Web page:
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Essentials: The Location Shooter

by Chris Gampat on 08/15/2013

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Essentials is a brand new series where we round up specially curated kits for different photographers in different situations. Other items could surely be substituted, but these are what we personally recommend.

Some of us have a crazy dream: we’re doing a location shoot involving models or even products, and we’ve got either a small crew or an assistant to help us out. While that dream is really sometimes very awe inspiring we never think about all the gear that we need to sometimes adapt and make the dream possible (on top of all that portfolio building.)

Now, don’t just think that you’ll be able to naturally light it all every time. There is sometimes lots of work that goes into it all and to give your potential clients great images.

And here’s a kit to start you off. More than anything though, we have to recommend and remind you all that the items are interchangeable. But here’s a starter guide.


Canon 5D Mk III and Sigma’s Trinity Prime Lenses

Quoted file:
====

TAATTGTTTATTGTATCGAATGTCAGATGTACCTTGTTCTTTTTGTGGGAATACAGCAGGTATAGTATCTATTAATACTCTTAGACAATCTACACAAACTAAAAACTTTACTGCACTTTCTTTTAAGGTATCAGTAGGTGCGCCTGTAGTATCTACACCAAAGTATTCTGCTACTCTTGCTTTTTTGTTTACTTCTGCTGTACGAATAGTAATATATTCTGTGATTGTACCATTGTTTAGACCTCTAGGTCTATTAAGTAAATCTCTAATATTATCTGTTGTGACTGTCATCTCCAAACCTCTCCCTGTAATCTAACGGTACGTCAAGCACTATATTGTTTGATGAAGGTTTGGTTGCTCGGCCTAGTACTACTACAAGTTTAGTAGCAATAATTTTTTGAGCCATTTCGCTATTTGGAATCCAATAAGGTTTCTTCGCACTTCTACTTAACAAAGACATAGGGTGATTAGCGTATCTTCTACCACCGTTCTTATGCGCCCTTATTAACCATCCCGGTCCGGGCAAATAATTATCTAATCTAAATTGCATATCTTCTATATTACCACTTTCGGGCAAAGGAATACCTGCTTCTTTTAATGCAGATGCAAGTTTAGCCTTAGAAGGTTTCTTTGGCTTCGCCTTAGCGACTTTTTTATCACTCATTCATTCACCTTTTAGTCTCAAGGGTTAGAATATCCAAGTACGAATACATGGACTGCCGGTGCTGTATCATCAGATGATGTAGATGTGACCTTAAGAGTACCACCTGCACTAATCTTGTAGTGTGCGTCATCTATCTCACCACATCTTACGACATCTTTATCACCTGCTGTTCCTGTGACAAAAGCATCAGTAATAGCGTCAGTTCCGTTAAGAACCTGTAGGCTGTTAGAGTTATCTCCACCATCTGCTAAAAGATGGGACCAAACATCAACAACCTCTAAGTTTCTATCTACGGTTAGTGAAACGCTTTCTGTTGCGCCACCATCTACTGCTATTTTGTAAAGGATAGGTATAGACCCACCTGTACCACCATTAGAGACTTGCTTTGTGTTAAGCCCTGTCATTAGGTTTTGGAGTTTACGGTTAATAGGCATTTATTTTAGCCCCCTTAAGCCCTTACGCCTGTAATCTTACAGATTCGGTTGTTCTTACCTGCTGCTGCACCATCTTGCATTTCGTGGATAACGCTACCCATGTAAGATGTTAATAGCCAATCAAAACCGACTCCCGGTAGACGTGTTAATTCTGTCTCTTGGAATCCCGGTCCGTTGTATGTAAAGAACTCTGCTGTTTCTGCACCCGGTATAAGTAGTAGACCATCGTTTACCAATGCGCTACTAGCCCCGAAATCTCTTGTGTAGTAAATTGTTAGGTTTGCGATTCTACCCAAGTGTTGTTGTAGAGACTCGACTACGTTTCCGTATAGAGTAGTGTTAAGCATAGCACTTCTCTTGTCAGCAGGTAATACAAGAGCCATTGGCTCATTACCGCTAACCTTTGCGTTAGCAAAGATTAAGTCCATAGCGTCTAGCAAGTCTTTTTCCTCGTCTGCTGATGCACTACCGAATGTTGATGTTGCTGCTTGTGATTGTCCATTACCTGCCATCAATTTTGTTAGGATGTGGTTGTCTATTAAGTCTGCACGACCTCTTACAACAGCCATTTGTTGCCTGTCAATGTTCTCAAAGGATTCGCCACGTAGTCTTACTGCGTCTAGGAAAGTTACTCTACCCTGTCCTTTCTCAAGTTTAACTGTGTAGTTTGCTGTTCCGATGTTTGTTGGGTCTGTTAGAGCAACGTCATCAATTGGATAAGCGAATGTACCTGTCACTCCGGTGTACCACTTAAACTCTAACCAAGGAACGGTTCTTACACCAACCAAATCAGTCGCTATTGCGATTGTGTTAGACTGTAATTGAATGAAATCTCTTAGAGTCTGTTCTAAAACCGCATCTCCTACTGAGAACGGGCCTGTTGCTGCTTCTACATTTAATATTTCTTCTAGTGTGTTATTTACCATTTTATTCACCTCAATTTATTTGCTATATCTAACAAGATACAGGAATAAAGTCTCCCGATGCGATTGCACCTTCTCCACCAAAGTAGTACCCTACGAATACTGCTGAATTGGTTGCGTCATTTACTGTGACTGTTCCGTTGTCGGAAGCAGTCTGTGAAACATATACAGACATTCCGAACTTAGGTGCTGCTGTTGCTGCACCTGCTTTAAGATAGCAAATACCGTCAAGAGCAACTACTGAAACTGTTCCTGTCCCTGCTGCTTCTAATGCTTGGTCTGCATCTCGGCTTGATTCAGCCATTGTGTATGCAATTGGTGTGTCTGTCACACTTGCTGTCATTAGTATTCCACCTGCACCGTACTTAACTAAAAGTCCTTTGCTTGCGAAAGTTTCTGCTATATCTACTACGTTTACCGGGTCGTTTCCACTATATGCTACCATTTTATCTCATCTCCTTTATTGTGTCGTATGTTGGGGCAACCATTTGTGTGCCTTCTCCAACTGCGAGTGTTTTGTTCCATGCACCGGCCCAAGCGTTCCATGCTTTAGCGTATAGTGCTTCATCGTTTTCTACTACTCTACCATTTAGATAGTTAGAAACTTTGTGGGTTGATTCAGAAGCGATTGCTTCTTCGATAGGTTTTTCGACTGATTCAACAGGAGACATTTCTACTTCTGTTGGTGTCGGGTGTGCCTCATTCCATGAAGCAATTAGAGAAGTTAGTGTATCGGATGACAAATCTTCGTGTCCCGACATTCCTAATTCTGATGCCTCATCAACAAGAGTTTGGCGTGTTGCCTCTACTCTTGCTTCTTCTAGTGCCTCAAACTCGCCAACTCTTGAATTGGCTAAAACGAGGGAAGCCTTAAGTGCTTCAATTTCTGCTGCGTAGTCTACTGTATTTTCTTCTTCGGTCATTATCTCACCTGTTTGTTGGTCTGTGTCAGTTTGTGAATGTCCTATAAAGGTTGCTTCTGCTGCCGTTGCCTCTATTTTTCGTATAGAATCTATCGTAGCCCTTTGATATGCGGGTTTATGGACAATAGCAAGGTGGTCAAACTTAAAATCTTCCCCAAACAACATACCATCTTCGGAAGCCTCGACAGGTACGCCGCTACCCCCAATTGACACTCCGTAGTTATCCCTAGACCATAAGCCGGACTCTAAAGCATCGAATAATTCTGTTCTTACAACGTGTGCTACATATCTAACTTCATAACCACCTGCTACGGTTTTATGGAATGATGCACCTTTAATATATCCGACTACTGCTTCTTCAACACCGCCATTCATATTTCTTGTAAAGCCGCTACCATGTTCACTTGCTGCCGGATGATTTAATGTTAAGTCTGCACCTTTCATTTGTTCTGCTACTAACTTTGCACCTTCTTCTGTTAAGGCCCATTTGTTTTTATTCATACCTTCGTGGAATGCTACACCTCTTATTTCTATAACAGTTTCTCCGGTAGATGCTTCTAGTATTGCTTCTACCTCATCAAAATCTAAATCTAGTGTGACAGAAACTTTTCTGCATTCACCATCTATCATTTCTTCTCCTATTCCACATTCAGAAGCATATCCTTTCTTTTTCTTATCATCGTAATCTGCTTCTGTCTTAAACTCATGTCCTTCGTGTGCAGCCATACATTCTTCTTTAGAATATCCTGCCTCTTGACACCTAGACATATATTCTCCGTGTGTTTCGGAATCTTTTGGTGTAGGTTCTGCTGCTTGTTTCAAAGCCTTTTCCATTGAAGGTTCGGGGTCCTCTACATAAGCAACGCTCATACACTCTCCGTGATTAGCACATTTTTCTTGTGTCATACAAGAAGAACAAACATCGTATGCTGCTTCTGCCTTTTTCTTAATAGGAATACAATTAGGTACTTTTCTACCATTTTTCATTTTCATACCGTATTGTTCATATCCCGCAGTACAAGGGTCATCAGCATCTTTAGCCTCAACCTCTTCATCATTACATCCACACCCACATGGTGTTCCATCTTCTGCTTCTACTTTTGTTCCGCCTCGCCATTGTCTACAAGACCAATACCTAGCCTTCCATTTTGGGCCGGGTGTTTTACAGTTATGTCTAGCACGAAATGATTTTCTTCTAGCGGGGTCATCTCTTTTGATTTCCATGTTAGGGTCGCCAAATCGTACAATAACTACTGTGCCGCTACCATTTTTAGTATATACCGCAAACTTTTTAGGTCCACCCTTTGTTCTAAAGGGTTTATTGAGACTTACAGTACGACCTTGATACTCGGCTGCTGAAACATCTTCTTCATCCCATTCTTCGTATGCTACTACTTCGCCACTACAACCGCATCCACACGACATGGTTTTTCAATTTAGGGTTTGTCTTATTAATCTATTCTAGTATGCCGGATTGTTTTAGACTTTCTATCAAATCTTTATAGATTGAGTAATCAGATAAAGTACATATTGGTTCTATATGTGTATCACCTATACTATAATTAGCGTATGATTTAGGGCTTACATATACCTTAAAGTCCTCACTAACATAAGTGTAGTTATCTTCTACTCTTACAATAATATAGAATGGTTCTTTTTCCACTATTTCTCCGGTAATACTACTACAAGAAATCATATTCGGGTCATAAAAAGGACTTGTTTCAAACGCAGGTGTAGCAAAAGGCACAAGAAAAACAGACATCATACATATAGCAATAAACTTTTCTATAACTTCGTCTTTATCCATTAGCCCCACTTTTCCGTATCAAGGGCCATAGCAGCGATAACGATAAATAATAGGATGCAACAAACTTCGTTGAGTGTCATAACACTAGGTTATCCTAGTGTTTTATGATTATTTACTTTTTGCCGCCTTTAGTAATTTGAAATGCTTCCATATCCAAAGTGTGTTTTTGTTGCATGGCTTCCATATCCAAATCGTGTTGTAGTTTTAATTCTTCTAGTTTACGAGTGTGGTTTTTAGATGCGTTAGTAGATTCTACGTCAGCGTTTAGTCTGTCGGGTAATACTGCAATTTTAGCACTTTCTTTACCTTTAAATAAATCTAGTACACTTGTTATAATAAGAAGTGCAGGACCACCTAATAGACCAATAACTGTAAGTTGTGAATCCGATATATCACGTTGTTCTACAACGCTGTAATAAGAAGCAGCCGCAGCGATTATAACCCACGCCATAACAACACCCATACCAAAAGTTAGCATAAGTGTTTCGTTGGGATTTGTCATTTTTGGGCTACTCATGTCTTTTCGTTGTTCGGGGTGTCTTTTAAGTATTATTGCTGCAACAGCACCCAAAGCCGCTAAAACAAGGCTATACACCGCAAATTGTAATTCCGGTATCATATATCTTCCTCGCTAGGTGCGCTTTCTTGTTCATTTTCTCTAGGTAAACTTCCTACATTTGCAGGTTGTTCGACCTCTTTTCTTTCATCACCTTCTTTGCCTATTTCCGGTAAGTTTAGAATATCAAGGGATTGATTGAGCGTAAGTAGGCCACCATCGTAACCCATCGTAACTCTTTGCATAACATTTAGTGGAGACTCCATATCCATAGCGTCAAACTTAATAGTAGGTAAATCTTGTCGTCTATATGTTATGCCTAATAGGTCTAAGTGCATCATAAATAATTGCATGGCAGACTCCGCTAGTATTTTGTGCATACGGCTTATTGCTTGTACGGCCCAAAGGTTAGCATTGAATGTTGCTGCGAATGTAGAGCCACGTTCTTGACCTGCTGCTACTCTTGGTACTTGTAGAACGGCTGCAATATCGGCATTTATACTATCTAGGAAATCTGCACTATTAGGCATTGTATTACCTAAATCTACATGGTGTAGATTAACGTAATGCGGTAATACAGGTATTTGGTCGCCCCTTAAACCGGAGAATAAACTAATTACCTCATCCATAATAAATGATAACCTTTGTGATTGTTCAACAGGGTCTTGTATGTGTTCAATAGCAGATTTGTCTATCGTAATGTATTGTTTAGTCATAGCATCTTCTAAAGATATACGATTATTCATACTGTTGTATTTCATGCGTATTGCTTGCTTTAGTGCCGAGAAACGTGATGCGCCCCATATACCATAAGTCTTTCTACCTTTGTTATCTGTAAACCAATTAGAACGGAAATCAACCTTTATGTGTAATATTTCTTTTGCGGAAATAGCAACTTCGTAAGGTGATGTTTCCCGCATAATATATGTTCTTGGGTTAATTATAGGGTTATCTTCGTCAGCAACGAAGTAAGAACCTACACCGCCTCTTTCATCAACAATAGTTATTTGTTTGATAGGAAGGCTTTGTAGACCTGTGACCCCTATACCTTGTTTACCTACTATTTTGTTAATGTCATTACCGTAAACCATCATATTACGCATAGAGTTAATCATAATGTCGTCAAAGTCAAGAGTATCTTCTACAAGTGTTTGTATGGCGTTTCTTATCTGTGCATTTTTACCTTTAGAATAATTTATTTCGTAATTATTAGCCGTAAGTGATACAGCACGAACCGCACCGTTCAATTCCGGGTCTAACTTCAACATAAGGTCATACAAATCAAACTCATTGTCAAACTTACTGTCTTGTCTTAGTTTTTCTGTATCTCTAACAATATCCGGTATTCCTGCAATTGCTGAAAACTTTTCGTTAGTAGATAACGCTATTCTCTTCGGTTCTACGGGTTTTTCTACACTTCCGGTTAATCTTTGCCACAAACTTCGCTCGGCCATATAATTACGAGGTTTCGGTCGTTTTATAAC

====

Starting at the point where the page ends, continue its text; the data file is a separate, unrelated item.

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The Canon 5D Mk III is a slight step up over its well known predecessor, the 5D Mk II–but the improvements are in all the right places. With a modest MP count still numbering in the low 20s, it won’t create image files that will fill your hard drive up as quickly if used carefully. The camera also has loads of autofocusing points, a quiet shutter feature, multiple exposure mode, and a 100% viewfinder that is pure bliss to peer into.

And when coupled with Sigma’s creme-de-la-creme of the lens lineup, you really can’t go wrong. The company’s 35mm f1.4, 85mm f1.4, and 50mm f1.4 are all really excellent and just the right prices.

Pro Tip: Don't ever forget about placing lights behind a subject. It can totally change the look and feel of a photo

Pro Tip: Don’t ever forget about placing lights behind a subject. It can totally change the look and feel of a photo